Some $1 million in deposit insurance claims on letters of credit
against the receivership of Penn Square Bank in O klahoma City could
be reversed as a result of a recent U.S. Supreme Court ruling,
according to Larry Bates, attorney for the Federal Deposit Insurance
The claims had been granted by U.S. district and appelate courts.
The U.S. Supreme Court ruled last week that standby letters of
credit backed by promissory notes are not equivalent to insured
deposits by the FDIC.
That decision overturned an order by the 10th Circuit U.S. Court
of Appeals that the FDIC pay $145,100 to Philadelphia Gear Corp. on a
claim against the FDIC deposit insurance fund based on lettersof
A standby letter of credit is a guarantee by a bank to make good
on a loan agreement made between two parties if one of the parties
"There may be about $1 million of deposit insurance claims based
on letters of credit granted by the court," said Bates, attorney for
the FDIC's Washington office. "Hopefully, those will be reversed.
The beneficiaries of those letters of credit would still have their
claim against the Penn Square receivership estate."
Bates said the $145,100 deposit insurance claim by Philadelphia
Gear Corp. is the first to be ruled on out of five or six lawsuits
claiming letters of credit were insurable deposits. About $1 million
in claims of that sort had been approved by the U.S. District Court
in Oklahoma City, he said.
"We've appealed every case that the district court said was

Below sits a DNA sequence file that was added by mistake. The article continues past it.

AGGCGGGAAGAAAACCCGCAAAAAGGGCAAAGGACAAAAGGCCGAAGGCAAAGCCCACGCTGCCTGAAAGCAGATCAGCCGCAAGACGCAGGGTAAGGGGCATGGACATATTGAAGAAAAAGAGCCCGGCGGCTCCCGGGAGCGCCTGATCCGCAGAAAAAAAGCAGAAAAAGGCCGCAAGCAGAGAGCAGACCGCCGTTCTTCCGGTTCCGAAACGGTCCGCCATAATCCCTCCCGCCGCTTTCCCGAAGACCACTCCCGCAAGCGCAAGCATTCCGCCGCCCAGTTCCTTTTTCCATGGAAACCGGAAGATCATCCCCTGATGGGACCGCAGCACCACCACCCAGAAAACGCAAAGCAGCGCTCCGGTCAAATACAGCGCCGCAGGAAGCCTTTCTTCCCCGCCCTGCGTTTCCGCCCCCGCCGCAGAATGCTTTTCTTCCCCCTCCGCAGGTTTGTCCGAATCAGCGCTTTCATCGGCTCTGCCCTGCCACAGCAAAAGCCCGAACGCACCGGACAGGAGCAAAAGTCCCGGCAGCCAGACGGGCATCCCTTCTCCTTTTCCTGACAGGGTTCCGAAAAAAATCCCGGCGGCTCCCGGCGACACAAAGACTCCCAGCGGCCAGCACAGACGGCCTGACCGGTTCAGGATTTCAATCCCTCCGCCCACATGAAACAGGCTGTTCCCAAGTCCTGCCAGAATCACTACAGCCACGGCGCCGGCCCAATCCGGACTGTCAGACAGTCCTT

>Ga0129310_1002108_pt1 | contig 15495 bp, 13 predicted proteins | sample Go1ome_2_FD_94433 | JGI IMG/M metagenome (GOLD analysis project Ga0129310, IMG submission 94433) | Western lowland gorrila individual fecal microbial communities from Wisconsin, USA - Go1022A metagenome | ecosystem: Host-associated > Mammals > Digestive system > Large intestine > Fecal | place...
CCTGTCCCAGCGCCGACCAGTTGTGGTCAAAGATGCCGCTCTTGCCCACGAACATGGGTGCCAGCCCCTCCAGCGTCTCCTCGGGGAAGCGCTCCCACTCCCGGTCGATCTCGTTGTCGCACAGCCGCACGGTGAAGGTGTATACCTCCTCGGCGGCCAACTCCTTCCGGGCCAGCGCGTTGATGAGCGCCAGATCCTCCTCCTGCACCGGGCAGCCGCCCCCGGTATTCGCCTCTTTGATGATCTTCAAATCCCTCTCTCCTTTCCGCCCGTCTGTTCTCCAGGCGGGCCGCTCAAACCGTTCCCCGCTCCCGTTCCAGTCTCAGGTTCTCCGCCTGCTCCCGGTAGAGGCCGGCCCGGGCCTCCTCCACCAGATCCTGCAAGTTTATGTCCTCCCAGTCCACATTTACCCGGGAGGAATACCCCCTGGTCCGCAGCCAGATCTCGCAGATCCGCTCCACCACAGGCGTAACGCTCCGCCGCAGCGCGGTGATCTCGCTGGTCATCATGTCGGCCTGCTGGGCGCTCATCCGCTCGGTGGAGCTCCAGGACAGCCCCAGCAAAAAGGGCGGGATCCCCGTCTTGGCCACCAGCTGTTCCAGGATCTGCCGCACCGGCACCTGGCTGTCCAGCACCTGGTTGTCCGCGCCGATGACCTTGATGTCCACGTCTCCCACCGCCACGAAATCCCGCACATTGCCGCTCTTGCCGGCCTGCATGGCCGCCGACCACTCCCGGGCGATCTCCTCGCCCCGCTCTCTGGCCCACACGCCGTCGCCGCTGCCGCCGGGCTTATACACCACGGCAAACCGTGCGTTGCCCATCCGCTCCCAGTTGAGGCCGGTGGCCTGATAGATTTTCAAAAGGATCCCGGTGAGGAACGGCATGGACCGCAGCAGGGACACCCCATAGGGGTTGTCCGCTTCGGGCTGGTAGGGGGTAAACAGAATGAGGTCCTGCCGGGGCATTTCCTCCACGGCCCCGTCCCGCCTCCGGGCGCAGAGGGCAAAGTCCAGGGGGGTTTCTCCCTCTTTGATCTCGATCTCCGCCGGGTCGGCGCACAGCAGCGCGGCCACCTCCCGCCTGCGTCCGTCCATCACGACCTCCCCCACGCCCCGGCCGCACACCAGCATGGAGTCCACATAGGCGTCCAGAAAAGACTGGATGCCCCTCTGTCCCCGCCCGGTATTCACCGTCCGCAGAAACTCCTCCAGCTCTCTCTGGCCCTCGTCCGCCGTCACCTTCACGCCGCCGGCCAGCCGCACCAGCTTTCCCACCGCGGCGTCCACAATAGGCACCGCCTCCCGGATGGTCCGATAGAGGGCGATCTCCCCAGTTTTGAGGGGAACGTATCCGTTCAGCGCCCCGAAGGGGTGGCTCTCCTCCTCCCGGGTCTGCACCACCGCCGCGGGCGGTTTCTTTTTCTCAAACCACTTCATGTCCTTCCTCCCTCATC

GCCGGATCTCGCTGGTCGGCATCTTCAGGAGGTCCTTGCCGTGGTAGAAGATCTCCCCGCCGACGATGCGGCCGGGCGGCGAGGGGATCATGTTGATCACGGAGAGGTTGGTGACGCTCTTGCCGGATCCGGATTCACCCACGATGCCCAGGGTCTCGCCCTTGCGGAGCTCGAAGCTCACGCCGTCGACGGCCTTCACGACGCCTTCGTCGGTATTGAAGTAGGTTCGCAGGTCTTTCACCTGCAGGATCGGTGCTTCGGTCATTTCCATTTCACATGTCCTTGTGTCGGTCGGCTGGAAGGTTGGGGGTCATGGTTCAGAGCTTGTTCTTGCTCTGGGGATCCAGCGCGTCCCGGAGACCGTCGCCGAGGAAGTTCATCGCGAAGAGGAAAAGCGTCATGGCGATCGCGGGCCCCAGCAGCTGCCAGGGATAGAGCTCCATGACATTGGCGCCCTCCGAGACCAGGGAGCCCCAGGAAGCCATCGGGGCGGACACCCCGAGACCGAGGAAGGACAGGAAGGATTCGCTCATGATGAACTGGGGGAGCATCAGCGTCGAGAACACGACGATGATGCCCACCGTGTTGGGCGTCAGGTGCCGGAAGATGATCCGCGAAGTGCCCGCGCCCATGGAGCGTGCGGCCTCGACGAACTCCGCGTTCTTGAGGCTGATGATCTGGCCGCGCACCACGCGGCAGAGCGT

insurable," Bates added. He said he expects the remainder of cases
to be taken care of in district and appellate courts, as a result of
Tuesday's Supreme Court ruling.
Yet to be decided, however, is whether standby letters of credit
constitute a provable claim against the Penn Square receivership
estate, attorneys say.
If such claims are accepted by the court, the creditors would be
issued receivership certificates like any other uninsured depositors,
said Paul Heafy, chief liquidator in the FDIC's Oklahoma City office.
At least two schools of thought prevail on the status of letters
of credit, according to Oklahoma lawyers familiar with the area.
Some argue that, like deposits, letters of credit retain the same
status after an institution is closed.
Others point out that when a bank reaches the point of insolvency,
it operates under a new set of rules. A standby letter of credit is
a contingent liability - a guarantee of payment by the bank in case a
party defaults on a loan, and often needs never to be drawn upon. …